118: Drupal 8 Wins: Avoiding the Dead Hook Blues - 3/3

Drupal 8 Wins: Avoiding the Dead Hook Blues, Part 3 - Today we wrap up this mini series with Larry Garfield, Kris Vanderwater, and me answering the question "Do I need to learn Symfony to develop for Drupal 8?", getting the lowdown on plugins, and doing a wrap-up on the important points from our whole, 3-part conversation.

In August 2013, I spoke with Larry Garfield and Kris Vanderwater in a 90+ minute live Hangout on Air about the origins, details, and implications of the big architectural changes coming in Drupal 8. Today's video and audio podcasts are the third set of "curated" excerpts from that long conversation.

In part one, we covered Larry and Kris's Drupal backgrounds, early Drupal memories, compare Drupal 4 to Drupal 7 and 8, some pragmatic reasons to choose Drupal, and how to get your head around the Symfony2 framework.

In part 2, we went over the Go PHP 5 project as the first seeds of cooperation between different PHP projects, how the Symfony2 framework became part of Drupal 8, why we aren't building Drupal 8 on Symfony full-stack, and CMI, abstraction in Drupal, and the future of Features in Drupal 8.


Symfony2 != Drupal 8

Q:"If I'm not familiar with Symfony, will I have a hard learning curve for Drupal?"

A: Larry Garfield - "Adopting various Symfony components has had a huge impact on Drupal, however people should not confuse the parts that are done with Symfony versus the parts that are done with PHP 5.3. PHP 4 and PHP 5.3 are different languages: conceptually, structurally; they happen to be mostly backward-compatible, but that's about it. Drupal 8's biggest shift is that it is a PHP 5.3 system. We have ported Drupal to a new language. That is the biggest jump for people. Symfony is a PHP 5.3 component library that we're using a lot of pieces of to save time and because they have already solved a lot of hard problems in ways that are very good."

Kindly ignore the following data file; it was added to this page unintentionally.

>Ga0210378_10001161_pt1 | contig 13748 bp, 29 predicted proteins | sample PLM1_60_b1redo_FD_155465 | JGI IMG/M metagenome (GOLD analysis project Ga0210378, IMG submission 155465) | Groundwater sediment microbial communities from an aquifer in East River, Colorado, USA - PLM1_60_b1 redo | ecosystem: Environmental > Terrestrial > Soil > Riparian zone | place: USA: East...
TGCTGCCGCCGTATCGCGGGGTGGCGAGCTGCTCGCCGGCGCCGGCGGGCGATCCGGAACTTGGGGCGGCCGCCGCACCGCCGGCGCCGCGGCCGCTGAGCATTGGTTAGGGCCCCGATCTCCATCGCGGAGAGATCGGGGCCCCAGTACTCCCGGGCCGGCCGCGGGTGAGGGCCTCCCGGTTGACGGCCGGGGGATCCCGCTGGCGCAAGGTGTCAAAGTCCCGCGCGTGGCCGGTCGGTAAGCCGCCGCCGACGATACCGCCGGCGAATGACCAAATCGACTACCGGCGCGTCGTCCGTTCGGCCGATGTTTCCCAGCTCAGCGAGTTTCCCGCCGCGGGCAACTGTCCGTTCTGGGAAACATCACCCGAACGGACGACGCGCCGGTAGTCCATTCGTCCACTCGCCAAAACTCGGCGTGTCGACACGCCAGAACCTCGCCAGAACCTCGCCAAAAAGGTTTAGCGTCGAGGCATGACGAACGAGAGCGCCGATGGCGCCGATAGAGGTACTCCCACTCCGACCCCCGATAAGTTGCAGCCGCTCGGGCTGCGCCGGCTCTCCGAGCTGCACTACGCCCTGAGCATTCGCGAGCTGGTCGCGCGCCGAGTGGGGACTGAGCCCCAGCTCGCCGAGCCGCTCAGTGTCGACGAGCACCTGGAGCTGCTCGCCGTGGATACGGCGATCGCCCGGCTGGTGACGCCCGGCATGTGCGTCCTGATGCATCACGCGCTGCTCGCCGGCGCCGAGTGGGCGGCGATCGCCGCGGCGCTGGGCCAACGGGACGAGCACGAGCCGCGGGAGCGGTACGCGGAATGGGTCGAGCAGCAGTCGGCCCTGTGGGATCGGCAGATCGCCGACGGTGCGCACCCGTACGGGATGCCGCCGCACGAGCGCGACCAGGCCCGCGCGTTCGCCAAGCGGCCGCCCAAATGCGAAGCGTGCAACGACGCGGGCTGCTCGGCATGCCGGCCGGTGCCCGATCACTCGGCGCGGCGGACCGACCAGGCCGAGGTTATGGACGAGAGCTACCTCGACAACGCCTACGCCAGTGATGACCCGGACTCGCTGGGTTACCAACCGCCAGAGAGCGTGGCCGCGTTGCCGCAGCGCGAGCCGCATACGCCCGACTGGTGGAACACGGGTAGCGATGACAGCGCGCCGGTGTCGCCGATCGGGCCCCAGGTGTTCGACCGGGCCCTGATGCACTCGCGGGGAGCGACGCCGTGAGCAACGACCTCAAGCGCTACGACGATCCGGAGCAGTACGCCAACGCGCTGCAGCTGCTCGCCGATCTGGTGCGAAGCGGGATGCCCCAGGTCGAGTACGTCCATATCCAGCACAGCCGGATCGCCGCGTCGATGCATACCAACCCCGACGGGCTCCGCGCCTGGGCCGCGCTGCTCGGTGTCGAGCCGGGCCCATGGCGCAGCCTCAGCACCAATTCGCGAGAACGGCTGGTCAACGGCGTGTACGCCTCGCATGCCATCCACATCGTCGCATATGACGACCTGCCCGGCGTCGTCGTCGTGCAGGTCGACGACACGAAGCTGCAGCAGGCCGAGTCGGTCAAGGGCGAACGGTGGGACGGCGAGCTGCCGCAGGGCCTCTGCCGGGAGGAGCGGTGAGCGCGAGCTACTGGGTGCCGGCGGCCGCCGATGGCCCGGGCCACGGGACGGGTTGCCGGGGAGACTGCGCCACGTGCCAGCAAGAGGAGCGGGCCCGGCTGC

"You don't need to know Symfony full-stack in order to use Drupal. Understanding the HttpKernel would be helpful, but you don't need to build a couple of projects with Symfony full-stack to work with Drupal. You do need to understand PHP 5.3 development: classes, objects, not using globals, dependency injection, events as a concept. These are all things that are not specific to Drupal 8 or Symfony. They are specific to PHP 5.3 and modern PHP development."

A: Kris Vanderwater - "If you're a Symfony user and have used it in your projects in the past, you're going to be able to carry some of that knowledge forward. The places where we're using Symfony are in CMI, the routing system, the dependency injection container (which is awesome and you should absolutely learn it no matter what, just for your own well-being). With the exception of the dependency injection container, most of the rest of the stuff is behind various layers of Drupal stuff. You're probably not going to need to deal with it unless you absolutely have to." Beyond the dependency injection container, Kris says the only one you might need to touch would be the routing system, and you'd have to be doing something routing specific. There are Drupal wrappers around most of the Symfony components, so "the short answer is 'no', you don't need to know Symfony in order to do Drupal."


Q from the event live chat: "Question: Plugins, plugin types, plugin managers, arrrrgh! How?"

A: Kris

  • "A plugin type is a term that we use colloquially to refer to a type of plugin ... You actually won't see that in code anywhere. You might see it in a couple of comments or something like that, but a 'plugin type' is just words that we use."